What We Now Know About Elena Kagan
Her humor, her hinted positions, her weaknesses
As we head into the third day of hearings, having gotten some more revealing exchanges Tuesday after an unremarkable first day, what do we now know about Elena Kagan? Here's the roundup, as judged by political and legal observers.
- 'Empathy' Isn't the Be-All, End-All Kagan "walked away from President Barack Obama's 'empathy standard of judging," notes Politics Daily's Andrew Cohen. Howard Wassermen, associate professor of law at Florida International University, adds that she did say "a judge is required, really--not only permitted, but required--to think very hard about what each party is saying, to try to see that case from each party's eyes." His reaction: "I liked this answer because it re-introduces us to the adversary system and the role of parties and lawyers in the process of making law and deciding cases."
- She Believes in an 'Enduring Constitution' and Recent Gun Rights Decisions Kagan's belief in a Constitution written to "last through ever-changing circumstances" is noted in an AP report. (See the clip in The Huffington Post's "Highlight Reel" of yesterday's proceedings.) Also shown on the reel Kagan considers the new precedents set in gun rights to be "settled law."
- She Won't Get Drawn Into a Debate Over Health Care Sen. Tom Coburn of Oklahoma tried to test Kagan by asking whether a law mandating three vegetables and fruits a day would violate the Commerce Clause. Though she replied that it "sounds like a dumb law," ("I got one that's real similar to it that I think is equally dumb," responded Coburn, referring to the health insurance mandate) The Weekly Standard's John McCormack notes that she did not actually say whether she thought such a law would violate the Commerce Clause.
- She's Still Controversial Because of the Military Recruiting Issue "Whether Kagan's boosters in the press like it," writes Gary Marx at National Review, "Kagan's decision to kick the military off the Harvard Law School campus has received widespread notice. The fact that she has no judicial experience and mostly political experience has penetrated. "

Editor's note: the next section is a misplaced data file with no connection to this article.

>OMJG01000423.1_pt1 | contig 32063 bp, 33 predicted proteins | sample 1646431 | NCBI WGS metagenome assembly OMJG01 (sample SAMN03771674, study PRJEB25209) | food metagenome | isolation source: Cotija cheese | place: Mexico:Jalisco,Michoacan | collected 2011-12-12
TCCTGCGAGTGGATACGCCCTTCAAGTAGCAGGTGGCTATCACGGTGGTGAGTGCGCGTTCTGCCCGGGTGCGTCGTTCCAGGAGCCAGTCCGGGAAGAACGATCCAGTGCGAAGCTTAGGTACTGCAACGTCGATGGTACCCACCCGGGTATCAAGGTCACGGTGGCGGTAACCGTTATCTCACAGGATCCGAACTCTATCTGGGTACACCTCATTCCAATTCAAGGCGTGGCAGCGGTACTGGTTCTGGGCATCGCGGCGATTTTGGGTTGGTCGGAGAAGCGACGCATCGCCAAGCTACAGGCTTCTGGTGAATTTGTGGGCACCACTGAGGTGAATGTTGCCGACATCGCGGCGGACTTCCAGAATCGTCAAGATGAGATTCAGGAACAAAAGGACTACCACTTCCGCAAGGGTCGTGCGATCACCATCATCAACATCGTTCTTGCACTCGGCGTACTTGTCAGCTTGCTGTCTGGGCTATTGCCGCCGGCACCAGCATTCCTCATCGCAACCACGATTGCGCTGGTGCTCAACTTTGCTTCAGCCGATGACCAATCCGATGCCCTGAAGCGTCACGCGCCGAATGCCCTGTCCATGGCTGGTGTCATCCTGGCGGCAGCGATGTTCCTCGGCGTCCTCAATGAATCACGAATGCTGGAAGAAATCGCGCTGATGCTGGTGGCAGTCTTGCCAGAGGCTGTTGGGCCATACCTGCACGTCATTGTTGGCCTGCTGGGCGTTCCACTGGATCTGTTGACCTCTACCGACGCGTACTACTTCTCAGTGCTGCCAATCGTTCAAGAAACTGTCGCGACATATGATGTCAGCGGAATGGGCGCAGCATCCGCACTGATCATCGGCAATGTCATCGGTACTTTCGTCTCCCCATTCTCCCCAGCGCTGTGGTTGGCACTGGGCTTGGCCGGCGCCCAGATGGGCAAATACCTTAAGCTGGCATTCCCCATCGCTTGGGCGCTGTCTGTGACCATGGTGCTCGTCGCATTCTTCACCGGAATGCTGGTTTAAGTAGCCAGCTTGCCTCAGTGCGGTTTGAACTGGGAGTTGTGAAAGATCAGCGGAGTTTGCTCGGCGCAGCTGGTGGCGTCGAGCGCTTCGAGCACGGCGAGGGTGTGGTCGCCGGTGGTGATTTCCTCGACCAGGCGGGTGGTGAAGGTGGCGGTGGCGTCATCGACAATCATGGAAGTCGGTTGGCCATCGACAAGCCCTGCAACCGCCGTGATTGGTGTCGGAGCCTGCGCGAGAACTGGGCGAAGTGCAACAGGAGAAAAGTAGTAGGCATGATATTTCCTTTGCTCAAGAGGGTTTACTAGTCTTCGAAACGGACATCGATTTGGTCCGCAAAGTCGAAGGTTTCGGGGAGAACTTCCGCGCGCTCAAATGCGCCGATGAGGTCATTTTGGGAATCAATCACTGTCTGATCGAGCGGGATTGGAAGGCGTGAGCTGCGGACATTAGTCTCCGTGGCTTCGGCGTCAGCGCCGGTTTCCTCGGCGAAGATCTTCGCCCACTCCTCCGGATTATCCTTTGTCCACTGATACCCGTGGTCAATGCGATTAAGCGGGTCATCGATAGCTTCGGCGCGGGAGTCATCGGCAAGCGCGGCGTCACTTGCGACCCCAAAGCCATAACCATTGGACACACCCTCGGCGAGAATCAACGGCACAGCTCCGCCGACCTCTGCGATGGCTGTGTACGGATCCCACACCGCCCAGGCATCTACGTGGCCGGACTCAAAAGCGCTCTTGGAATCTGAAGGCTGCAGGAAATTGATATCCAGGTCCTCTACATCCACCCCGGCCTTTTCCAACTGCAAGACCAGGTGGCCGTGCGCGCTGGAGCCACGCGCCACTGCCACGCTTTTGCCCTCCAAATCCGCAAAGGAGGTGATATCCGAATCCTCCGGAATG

- And Her Record Remains Thin Gary Marx mentions this point, too, but Paul Campos is the one who really explores the issue at The Daily Beast. He's skeptical of her "25-year career that she has seemingly dedicated to never expressing a legal or political opinion that could be held against her in a Supreme Court confirmation process ... Her thin sheaf of academic writings addresses only a handful of very narrow technical legal issues in an especially cautious and non-revelatory fashion. She has never published a word not intended for an academic audience."
- She's Got a Sense of Humor The CNN analysis paints Kagan as "confident and assertive," and points to her response to Senator Specter's question about allowing cameras in the Supreme Court as evidence of her humor: "'It means I'd have to get my hair done more often, Sen. Specter,' Kagan replied."
- She's a Good Performer, agrees Garett Epps at The Atlantic, who is nothing but impressed so far. One anecdote:
Senators might do well to use caution in taking her on. She has been ready for them. Kyl, for example, tried to grill her about a memo she wrote to Justice Marshall during her clerkship. "For once," she wrote, "the (Solicitor General's) office is on the side of the angels." Surely that showed an anti-government bias?
Was Reagan solicitor general, Charles Fried, in office at the time? Kagan asked. Yes, Kyl said.
She looked over her shoulder. There was Fried himself, like Marshall McLuhan in Woody Allen's Annie Hall, sitting in the guest section to support her nomination. "Sorry, Charles," she said
- There's Something Odd About This Abortion Case Shannen Coffin at National Review takes extreme exception to "the language the United States Supreme Court cited in striking down Nebraska’s ban on partial-birth abortion in 2000." It was supposed to have come from a panel of the American College of Obstetricians and Gynecologists, saying that the procedure "may be the best or most appropriate procedure in a particular circumstance to save the life or preserve the health of a woman." But "the problem," says Coffin, "is that the critical language of the ACOG statement was not drafted by scientists and doctors. Rather, it was inserted into ACOG's policy statement at the suggestion of then-Clinton White House policy adviser Elena Kagant." He thinks this constitutes "distortion" of science for political objectives.
This article is from the archive of our partner The Wire.